OUR PICKSThe Terrorism Warning Lights Are Blinking Red Again | What Americans Really Think About Immigration | Releasing Migrant Linked to Terrorism into the U.S.

Published 11 June 2024

·  The Terrorism Warning Lights Are Blinking Red Again
Echoes of the run-up to 9/11

·  Trump’s Vows of ‘Revenge’ Against His Opponents Gain Volume
“This is really unprecedented for a president to be doing this, and really, the historical precedents are quite the contrary,” says a history professor. “You could easily imagine it leading to real harm.”

·  California Public University Academics End Pro-Palestinian Strike Under Court Order
Unionized academic researchers, graduate teaching assistants and post-doctoral scholars walked off the job over the Gaza war

·  Biden Administration Tries to Plug Loophole That Released Migrant Linked to Terrorism into the U.S.
An Afghan migrant on the terrorist watchlist was released on bond by an immigration judge in Texas

·  What Americans Really Think About Immigration
The many factors that determine public opinion on the subject

The Terrorism Warning Lights Are Blinking Red Again  (Graham Allison and Michael J. Morell, Foreign Affairs)
rom his confirmation hearing to become director of Central Intelligence in May 1997 until September 11, 2001, George Tenet was sounding an alarm about Osama bin Laden and al Qaeda. In those four years before al Qaeda operatives attacked the World Trade Center and the Pentagon, Tenet testified publicly no fewer than ten times about the threat the group posed to U.S. interests at home and abroad. In February 1999, six months after the group bombed the U.S. embassies in Kenya and Tanzania, he claimed, “There is not the slightest doubt that Osama bin Laden … [is] planning further attacks against us.” In early 2000, he warned Congress again that bin Laden was “foremost among these terrorists, because of the immediacy and seriousness of the threat he poses” and because of his ability to strike “without additional warning.” Al Qaeda’s next attacks, Tenet said, could be “simultaneous” and “spectacular.” In private, Tenet was even more assertive. Breaking with standard protocols, he wrote personal letters to President Bill Clinton expressing his deep conviction about the gravity of the threat. And several times in 2001, he personally discussed his concerns about al Qaeda’s plans with President George W. Bush and National Security Adviser Condoleezza Rice. The CIA and the FBI may not have uncovered the time, place, or method of the 9/11 plot, but Tenet’s warnings were prophetic.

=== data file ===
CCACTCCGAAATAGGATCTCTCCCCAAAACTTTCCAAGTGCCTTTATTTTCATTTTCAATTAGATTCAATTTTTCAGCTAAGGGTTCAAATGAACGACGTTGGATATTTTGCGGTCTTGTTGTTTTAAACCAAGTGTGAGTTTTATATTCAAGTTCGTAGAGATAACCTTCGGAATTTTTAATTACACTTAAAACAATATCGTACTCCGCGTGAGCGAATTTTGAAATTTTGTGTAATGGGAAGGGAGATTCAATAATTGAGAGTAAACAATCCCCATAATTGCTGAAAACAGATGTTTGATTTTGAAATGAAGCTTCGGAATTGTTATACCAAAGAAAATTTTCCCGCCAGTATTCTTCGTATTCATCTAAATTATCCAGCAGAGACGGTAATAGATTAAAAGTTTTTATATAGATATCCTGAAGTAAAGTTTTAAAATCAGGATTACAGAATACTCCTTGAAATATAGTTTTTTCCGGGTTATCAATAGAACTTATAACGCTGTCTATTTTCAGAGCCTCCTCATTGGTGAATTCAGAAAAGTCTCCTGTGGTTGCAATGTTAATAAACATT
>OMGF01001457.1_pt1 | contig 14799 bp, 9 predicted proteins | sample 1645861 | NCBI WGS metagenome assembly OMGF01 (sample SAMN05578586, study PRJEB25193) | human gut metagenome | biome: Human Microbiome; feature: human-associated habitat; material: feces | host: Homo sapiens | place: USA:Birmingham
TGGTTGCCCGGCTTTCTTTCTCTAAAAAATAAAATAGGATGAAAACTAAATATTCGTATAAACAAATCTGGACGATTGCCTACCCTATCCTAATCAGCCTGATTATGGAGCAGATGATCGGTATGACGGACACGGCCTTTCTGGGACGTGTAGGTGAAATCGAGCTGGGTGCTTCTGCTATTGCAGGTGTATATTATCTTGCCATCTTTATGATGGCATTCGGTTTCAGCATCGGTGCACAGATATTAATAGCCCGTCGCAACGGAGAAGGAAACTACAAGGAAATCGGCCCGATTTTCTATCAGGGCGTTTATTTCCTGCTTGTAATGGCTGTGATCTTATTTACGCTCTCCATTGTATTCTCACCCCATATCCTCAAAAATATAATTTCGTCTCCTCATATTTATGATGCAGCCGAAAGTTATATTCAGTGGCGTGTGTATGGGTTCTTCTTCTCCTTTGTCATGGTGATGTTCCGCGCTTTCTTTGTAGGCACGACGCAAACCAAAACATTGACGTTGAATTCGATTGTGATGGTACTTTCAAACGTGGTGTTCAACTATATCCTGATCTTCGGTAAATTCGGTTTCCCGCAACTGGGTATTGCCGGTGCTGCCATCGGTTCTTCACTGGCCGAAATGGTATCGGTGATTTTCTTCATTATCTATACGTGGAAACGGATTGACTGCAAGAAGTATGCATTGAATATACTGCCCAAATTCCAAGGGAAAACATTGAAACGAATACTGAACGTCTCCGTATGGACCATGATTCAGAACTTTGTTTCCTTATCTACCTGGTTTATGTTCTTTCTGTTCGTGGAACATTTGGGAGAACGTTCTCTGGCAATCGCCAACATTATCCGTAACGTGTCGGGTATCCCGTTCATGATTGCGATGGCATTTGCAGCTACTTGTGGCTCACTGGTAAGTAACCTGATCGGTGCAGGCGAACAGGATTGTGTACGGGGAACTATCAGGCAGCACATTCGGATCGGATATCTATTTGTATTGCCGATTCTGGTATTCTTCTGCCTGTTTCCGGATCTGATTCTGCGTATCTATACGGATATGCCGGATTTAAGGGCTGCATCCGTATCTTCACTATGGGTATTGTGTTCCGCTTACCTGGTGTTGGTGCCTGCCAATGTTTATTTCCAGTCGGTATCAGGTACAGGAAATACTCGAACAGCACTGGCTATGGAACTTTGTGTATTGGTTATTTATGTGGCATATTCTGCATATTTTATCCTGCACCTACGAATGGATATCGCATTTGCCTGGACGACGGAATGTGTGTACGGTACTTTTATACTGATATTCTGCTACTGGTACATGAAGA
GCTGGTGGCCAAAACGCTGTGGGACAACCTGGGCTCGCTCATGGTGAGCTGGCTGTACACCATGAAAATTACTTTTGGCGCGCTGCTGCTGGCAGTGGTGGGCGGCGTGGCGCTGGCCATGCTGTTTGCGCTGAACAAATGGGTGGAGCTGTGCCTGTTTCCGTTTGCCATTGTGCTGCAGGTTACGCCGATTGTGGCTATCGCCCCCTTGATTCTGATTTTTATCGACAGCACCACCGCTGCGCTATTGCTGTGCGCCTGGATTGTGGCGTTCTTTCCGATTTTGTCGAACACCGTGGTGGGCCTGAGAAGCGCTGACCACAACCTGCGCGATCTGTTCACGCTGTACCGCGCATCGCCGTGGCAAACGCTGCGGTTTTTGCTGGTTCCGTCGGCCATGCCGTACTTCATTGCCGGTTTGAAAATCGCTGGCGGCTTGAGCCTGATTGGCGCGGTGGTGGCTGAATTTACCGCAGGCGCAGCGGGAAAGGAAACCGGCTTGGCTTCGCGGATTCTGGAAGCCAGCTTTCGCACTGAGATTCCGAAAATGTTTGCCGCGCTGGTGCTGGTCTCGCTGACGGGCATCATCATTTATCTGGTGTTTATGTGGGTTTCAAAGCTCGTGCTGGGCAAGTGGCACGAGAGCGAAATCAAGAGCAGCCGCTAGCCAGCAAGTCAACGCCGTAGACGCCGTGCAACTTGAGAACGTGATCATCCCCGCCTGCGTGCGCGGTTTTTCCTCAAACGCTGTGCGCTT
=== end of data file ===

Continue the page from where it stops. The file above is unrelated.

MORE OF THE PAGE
Two and a half decades later, Christopher Wray, the director of the FBI, is sounding similar alarms. His discussions within the Biden administration are private, but his testimony to Congress and other public statements could not be more explicit. Testifying in December to members of the Senate Intelligence Committee, Wray said, “When I sat here last year, I walked through how we were already in a heightened threat environment.” Yet after Hamas attacked Israel on October 7, “we’ve seen the threat from foreign terrorists rise to a whole nother level,” he added. In speaking about those threats, Wray has repeatedly drawn attention to security gaps at the United States’ southern border, where thousands of people each week enter the country undetected. (Cont.)